Gee, I haven't done much today, I thought, throwing a load of laundry into the washer. That catnap now seemed like a bad idea considering my to-do list. For a second I wilted in guilt. Am I just lazy? Will I ever get my life together?
Then I recalled the previous weeks. I'd pushed nonstop physically and mentally through a hectic schedule. I probably needed that extra sleep! I thought, snapping out of my shame. As I shut the washer lid, I acquitted myself and celebrated. Yes! I'm making progress toward overcoming guilt's grip! It's been a long journey—and it's one I'm still on.
Guilt has been an ever-present plague in my life. Am I friendly enough to the parents at the Little League game? Am I spending enough time with my kids? Am I being a good witness to the store clerk, the UPS delivery man, the waitress, and every other breathing person with whom I come in contact? My list never ends.
On the outside, I appear outgoing and am reasonably confident in my abilities. But inwardly I can feel like a true failure at who I am. Disappointment looms as I picture where I long to be spiritually. I'm such a failure is my private pain.
Recently though, my small group began a new study. For weeks we zeroed in on how God loves us—no matter what. I always knew God loved me, but the unconditional aspect of his love started becoming more real. Then sermons on the radio and church signs everywhere suddenly seemed to shout the message of God's grace and mercy. The more I realized there was nothing I could do to make God love me less, the freer I felt within.
Now I work at owning that truth. I give myself a break and allow my girlfriends to encourage me to ease up on myself. While they still help push me toward accomplishing my goals, they remind me that no one's perfect. I'm God's child, and I can celebrate being me—quirks included!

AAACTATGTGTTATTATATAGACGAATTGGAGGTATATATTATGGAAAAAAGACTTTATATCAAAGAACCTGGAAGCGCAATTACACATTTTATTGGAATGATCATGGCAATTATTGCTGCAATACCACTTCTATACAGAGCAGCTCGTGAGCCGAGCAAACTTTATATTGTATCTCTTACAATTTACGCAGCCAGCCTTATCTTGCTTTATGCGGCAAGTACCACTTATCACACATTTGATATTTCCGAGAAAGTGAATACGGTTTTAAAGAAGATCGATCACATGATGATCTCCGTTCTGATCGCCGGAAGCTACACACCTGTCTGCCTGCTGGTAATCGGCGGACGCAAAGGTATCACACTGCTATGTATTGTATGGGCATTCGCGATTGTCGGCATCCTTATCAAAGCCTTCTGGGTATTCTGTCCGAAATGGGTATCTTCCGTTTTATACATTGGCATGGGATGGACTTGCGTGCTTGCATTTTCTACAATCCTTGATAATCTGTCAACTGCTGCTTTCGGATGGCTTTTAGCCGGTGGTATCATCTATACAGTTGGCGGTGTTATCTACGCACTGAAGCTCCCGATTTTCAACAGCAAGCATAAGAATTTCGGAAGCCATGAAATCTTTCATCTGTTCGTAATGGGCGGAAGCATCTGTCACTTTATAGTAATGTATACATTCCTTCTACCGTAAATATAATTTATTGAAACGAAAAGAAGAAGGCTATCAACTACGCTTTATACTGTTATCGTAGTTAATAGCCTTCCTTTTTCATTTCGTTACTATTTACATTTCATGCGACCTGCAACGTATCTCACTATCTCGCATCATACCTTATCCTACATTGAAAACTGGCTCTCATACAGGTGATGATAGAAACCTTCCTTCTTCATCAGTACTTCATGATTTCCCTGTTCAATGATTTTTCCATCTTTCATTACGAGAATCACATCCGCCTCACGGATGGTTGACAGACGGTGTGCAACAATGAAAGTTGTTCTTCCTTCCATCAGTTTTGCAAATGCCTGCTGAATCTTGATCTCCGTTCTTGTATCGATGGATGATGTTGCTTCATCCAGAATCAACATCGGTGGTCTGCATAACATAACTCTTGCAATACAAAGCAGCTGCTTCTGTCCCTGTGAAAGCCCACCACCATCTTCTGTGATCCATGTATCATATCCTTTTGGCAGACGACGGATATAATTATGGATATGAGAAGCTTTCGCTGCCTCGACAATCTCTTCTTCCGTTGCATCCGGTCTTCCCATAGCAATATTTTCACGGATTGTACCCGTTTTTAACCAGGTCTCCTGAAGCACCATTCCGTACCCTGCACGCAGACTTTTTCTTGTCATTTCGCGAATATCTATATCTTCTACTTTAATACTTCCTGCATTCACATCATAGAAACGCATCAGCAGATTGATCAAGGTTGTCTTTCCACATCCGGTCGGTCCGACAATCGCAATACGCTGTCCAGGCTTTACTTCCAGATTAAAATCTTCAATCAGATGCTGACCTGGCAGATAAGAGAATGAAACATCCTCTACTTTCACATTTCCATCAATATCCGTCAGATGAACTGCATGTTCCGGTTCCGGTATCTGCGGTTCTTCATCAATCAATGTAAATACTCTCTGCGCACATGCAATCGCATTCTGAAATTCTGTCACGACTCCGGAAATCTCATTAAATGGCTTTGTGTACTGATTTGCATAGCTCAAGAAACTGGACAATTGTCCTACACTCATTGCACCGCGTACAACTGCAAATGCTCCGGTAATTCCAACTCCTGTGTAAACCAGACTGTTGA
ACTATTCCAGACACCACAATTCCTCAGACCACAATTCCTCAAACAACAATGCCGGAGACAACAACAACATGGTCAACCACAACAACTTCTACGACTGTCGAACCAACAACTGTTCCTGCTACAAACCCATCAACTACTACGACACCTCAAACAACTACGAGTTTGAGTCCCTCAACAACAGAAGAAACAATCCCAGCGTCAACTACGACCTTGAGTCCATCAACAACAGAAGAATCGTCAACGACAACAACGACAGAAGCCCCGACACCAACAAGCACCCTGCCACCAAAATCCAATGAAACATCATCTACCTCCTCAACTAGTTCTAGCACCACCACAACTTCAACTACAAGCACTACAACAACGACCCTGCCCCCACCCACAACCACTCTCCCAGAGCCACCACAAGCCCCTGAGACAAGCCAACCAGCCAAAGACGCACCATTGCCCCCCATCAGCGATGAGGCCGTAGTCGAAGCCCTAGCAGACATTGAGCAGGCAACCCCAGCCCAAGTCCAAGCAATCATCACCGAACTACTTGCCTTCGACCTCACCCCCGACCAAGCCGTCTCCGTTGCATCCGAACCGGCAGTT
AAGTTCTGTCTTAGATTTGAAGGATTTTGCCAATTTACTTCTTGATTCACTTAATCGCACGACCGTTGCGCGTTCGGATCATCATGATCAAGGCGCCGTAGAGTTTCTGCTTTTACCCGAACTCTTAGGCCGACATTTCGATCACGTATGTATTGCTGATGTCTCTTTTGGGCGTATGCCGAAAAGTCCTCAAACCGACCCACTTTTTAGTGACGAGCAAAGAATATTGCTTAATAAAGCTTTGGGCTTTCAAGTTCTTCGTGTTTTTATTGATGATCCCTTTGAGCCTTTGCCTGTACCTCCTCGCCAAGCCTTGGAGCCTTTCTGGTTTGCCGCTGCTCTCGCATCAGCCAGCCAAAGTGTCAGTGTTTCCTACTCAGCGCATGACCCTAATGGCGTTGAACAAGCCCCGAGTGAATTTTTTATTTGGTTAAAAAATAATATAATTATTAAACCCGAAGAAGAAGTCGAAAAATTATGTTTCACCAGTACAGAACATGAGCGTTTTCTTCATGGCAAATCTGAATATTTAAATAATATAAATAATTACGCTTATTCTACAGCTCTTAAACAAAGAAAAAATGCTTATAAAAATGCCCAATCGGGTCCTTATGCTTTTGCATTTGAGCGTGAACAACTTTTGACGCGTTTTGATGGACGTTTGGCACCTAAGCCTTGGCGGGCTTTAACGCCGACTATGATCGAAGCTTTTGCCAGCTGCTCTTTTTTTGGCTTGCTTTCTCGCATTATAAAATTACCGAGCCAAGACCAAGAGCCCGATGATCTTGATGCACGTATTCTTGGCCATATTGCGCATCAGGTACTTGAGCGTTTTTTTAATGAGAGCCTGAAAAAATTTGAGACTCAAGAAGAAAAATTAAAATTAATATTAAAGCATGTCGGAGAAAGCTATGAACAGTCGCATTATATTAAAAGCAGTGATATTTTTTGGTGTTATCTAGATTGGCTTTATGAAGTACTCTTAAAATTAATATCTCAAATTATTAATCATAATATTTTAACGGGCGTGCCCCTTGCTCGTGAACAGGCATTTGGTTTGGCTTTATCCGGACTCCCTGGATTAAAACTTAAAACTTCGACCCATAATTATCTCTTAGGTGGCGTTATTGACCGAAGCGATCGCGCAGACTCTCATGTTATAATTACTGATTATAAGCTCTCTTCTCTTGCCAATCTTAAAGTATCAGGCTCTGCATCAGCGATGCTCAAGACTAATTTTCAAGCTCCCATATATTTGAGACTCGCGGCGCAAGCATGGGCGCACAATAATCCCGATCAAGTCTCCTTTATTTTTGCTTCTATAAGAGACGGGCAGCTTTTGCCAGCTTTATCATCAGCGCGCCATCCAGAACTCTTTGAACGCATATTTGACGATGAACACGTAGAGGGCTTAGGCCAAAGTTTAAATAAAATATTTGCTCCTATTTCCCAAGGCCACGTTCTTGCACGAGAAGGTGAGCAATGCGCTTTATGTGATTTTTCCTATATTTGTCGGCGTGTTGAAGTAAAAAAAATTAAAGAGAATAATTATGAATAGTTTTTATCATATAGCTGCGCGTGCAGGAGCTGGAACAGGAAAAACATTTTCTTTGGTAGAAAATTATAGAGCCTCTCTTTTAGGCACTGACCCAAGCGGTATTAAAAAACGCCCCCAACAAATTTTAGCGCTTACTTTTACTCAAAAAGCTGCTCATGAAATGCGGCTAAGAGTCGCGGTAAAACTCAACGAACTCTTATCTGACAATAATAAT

But while friends are important, God's Word is the surest source of truth and encouragement when guilt rears its ugly head. Eating habits are one trigger for me. I remember a time of snacking mindlessly and eating too much at meals. When I braved the scales, the numbers reflected my bad choices. My thoughts accused me, You're overweight, and you'll always be that way. Then I recalled , "There is now no condemnation for those who are in Christ Jesus."
I needed to change my dietary habits, but condemnation wasn't the answer. I learned the distinction between reaping what I'd sowed and rising above self-incrimination. God's Word brings life, and key Scriptures develop life-giving attitudes that conquer guilt.
Not all my guilt has been caused by actions as benign as sleeping or eating too much. Many of us experience guilt over serious issues, too. Whether it's an unwed pregnancy, financial dishonesty, harboring bitterness, or betraying a friend through gossip or jealousy—the truth is, God forgives. His grace covers my deepest guilt. And he's powerful enough to work through my simple inadequacies.
Will I ever get my life together? Some days I wonder what that really means. But as I nurture my relationship with God, I'm learning to ditch the guilt and embrace his unconditional love. As God said in , "My grace is sufficient for you, for my power is made perfect in weakness."
Karen Morerod lives with her family in Kansas.
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